Fun mammal fact: He also tripped together with dolphins, giving himself and our mammal cousins LSD-25, in order to reduce our inter-species barriers and allow some communication to flow. You can read his account here.
Brilliant, yet mad. Yep.
His conception of the sensory deprivation tank was, clearly, a revolutionary idea.
Sometimes I wake up in the middle of the night with an idea that I want to work out, so rather than disturb my wife, I float in the tank and work out the idea at great length and in fine detail. I am then able to put it down on paper or to dictate it in the morning. For a businessperson, a scientist, a professional of any sort, this is a boon: to be able to think, free of physical fatigue of the body. The method allows one to become free within a few minutes.
― John C. Lilly, The Deep Self: Consciousness Exploration in the Isolation Tank
Now, that is awesome.
But what is it about the sensory deprivation tank that makes it so unique? Why can’t you just lie down on the floor and expect the same results?
Lilly coined the term “inperience”, as opposed to “experience”, to describe this difference.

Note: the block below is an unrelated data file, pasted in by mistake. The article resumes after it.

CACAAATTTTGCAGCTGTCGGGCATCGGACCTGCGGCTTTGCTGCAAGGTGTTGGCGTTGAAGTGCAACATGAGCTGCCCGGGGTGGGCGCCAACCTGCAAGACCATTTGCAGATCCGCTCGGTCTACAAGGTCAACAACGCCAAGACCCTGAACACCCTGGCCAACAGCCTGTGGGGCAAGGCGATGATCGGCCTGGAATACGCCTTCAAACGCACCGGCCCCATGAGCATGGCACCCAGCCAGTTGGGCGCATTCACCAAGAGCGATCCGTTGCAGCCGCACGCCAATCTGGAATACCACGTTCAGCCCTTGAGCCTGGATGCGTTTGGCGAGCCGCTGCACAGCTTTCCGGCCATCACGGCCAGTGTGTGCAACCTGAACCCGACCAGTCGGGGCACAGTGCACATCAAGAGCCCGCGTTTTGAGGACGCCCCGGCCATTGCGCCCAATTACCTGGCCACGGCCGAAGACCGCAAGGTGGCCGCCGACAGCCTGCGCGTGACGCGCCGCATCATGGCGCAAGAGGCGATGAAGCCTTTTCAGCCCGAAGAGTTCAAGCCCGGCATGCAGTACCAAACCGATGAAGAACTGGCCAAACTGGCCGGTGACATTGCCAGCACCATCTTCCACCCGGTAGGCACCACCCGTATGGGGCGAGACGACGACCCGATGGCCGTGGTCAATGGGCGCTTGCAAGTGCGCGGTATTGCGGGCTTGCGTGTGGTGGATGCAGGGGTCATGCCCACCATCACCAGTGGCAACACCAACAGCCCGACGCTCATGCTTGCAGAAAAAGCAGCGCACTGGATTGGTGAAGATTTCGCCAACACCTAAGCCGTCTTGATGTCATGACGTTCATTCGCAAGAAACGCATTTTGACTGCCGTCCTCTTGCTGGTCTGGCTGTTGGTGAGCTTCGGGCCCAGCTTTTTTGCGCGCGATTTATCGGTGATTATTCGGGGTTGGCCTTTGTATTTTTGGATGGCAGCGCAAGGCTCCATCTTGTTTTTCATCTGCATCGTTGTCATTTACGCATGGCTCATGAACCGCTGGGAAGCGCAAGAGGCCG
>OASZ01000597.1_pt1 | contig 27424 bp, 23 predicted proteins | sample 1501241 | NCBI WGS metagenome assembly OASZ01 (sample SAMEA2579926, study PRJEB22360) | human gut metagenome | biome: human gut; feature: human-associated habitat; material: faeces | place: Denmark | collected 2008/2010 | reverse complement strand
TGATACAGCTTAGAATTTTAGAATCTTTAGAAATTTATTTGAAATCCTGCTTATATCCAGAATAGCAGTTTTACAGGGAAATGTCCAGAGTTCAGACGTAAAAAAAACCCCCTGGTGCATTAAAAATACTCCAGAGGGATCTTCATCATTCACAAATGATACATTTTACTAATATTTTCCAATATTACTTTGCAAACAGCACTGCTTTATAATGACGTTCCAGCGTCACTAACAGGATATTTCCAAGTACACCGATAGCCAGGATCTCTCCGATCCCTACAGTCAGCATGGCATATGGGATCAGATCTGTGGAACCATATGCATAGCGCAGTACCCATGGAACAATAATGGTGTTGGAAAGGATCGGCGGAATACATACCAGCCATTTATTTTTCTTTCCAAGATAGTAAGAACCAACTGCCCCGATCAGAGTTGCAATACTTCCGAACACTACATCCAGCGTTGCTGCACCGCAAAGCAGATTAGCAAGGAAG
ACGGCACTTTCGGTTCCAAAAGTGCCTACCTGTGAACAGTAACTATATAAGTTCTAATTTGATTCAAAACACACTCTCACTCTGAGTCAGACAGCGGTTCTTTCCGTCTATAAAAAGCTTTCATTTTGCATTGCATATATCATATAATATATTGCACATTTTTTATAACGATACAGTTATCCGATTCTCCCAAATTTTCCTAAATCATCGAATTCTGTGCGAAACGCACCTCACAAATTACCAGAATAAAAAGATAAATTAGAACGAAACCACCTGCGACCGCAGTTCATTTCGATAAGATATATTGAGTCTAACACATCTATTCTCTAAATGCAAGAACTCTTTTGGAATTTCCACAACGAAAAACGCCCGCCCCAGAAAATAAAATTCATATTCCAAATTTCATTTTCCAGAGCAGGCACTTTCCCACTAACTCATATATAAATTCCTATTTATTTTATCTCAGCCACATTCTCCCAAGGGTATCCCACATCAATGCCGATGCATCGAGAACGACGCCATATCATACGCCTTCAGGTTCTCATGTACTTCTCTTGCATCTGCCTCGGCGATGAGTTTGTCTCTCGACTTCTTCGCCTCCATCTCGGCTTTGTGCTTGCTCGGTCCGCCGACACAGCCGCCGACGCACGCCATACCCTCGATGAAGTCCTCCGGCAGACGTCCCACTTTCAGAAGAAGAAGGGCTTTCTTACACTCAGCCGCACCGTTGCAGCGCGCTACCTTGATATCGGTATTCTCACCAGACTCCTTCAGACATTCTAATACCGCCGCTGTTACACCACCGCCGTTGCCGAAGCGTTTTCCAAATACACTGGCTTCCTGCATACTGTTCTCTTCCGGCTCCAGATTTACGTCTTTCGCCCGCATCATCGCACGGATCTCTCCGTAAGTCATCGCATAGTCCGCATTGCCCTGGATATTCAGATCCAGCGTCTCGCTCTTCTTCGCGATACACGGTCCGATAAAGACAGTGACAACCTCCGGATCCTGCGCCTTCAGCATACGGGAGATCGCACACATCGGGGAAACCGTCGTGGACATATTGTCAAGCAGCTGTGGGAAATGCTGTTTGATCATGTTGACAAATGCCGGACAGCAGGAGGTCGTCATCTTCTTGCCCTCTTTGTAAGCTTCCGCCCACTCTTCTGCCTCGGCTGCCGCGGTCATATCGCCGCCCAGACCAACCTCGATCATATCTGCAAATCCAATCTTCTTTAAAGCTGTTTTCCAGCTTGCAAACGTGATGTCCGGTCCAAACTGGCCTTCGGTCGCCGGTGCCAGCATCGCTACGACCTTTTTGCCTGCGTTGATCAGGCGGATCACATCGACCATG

While the magnesium sulfate water mixture carries you, it still remains a liquid, and so the semi-gooey substance presses equally on all points of contact with your body. In all other moments in our waking life, we hold tension in some parts of our body, and this easily goes unnoticed. However, during a sensory deprivation tank experience, the water just gives in. There is no physical tension that presses back. And in this context, any tension you hold is magnified to the fullest.
You can not help but be aware of the places in your body where you already anticipated a reaction to an event, in the form of a ready-ness of your nervous system to respond. A kind of existential stance.
In the float, there is a deep and natural understanding that you don’t have to react against anything.